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Offline Arsenal

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O.P. « 2018-Nov-13, 04:10 PM »


'Turning point': Betfair ordered to repay 'red-flag' gambler $150,000

Nick Toscano

By Nick Toscano
12 November 2018 — 11:49am

Online gambling site Betfair Australia has been ordered to repay $150,000 to a problem gambler after failing to identify his “red-flag” betting behaviour, in what is considered a landmark verdict regarding the responsibilities of digital gambling providers.

The complainant, a heavy-spending customer, in February this year requested that Betfair cash out $150,000 from his Betfair account and deposit it into his bank account. But a few hours later, and in a “desperate mindset” after losing a total of $190,000 in a short period of time, the gambler requested that Betfair reverse the transaction and put the money back into his betting account.



Australia's only online betting exchange, Betfair, is owned by ASX-listed Crown Resorts.

Australia's only online betting exchange, Betfair, is owned by ASX-listed Crown Resorts.Credit:Pat Scala

After a series of phone calls, Betfair agreed to approve a reversal of $145,000 as a “one-off”, which the punter proceeded to gamble and lose on bets placed through Betfair that same day. Betfair left $5000 in his bank account, which he gambled and lost the following day.

Owned by James Packer’s casino giant Crown Resorts, Betfair Australia is said to have about 20,000 active monthly customers. It operates like a stock exchange, by facilitating gamblers with opposing views about the outcome of a horse race or sport event to bet against each other.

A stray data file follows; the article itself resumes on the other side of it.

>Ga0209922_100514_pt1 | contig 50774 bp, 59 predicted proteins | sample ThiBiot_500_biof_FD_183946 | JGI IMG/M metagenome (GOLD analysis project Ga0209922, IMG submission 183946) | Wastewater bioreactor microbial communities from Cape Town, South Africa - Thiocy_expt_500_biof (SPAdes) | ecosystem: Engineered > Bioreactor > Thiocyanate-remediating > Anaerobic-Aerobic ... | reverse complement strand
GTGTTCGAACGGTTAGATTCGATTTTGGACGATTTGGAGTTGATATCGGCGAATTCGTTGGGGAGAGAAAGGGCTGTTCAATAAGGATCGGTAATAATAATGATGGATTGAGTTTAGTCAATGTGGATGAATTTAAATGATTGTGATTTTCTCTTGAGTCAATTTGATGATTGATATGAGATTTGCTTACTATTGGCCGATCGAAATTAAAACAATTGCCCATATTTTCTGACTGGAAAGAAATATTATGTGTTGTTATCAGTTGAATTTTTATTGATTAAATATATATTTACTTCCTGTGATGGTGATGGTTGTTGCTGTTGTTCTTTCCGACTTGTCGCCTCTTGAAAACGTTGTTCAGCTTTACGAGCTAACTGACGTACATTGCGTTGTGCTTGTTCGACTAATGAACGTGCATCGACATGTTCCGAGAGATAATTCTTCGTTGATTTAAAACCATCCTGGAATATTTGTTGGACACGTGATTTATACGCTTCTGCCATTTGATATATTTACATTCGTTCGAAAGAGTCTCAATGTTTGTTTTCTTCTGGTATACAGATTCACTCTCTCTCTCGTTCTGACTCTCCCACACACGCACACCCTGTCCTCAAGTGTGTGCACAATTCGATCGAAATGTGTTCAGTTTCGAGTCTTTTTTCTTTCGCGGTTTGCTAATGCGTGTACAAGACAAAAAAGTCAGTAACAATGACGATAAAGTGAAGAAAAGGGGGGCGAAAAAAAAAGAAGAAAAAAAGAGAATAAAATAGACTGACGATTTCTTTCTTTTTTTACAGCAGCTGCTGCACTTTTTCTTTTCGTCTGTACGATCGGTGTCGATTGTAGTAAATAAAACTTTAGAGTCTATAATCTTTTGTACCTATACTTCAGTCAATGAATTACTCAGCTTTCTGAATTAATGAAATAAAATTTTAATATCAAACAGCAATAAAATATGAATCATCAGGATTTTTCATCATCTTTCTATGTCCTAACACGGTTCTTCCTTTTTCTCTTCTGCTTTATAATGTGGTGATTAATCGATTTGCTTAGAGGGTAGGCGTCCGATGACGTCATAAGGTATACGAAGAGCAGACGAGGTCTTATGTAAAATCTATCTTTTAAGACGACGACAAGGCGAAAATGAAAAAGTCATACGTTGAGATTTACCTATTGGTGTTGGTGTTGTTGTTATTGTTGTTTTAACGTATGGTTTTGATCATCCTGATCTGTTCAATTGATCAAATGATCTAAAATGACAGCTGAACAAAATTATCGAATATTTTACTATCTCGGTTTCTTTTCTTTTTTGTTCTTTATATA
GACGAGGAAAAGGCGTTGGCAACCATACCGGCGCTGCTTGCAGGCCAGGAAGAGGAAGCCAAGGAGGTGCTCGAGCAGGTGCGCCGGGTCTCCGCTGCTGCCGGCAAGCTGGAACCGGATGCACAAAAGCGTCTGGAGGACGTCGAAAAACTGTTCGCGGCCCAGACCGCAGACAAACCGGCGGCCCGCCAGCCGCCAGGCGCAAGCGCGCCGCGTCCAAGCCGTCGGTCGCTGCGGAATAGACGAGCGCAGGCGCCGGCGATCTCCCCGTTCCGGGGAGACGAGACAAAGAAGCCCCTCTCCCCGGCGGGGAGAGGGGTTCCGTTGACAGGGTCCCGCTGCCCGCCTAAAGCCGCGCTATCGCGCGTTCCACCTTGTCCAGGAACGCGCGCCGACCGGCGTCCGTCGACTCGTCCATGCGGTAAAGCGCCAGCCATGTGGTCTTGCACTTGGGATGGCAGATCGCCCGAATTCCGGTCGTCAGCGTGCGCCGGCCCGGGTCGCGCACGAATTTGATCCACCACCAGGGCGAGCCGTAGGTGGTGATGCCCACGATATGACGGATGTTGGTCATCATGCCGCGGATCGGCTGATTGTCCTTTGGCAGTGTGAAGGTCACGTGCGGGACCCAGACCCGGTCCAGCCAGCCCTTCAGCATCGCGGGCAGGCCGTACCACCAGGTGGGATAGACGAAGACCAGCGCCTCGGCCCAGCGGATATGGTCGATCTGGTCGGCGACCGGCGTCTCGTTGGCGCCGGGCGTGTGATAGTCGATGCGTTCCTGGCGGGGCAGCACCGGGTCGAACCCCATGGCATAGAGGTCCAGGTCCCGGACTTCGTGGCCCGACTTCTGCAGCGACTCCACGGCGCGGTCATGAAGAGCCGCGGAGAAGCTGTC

The gambler, who is not identified in legal documents, took his case against Betfair to its regulator in the Northern Territory – the jurisdiction where most of the nation’s online gambling companies hold their operating licences.


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Delivering its decision, the NT racing commission said it had considered the key question of whether Betfair should have identified certain “red-flag behaviours” that indicated the customer was a potential problem gambler. Such red-flag behaviours, according to the commission, include gambling for extended periods of time, changes in betting patterns, increases in deposit frequency and increases in sums of money deposited.

The commission noted that Betfair was aware that the gambler had, on two occasions, self-excluded himself temporarily from using the site.

He had also substantially increased his deposits over the two months immediately prior to the situation, the commission found. In 2016, his deposits came to $22,000, and in 2017, they were $47,000. But in the first two months of 2018, he deposited $380,000, the commission found.



“There is evidence that Betfair should have reasonably seen some red-flag behaviours,” the commission said. “It is reasonable in the circumstances, and particularly given full knowledge of the complainant’s previous self-exclusions and time-outs from his account, that a review of all his betting activity up to the time of the request to cancel the withdrawal to be carried out.”


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If this had been done, the commission said, it would have been apparent that he had lost more than $190,000 in a single day prior to his request to cancel the transaction.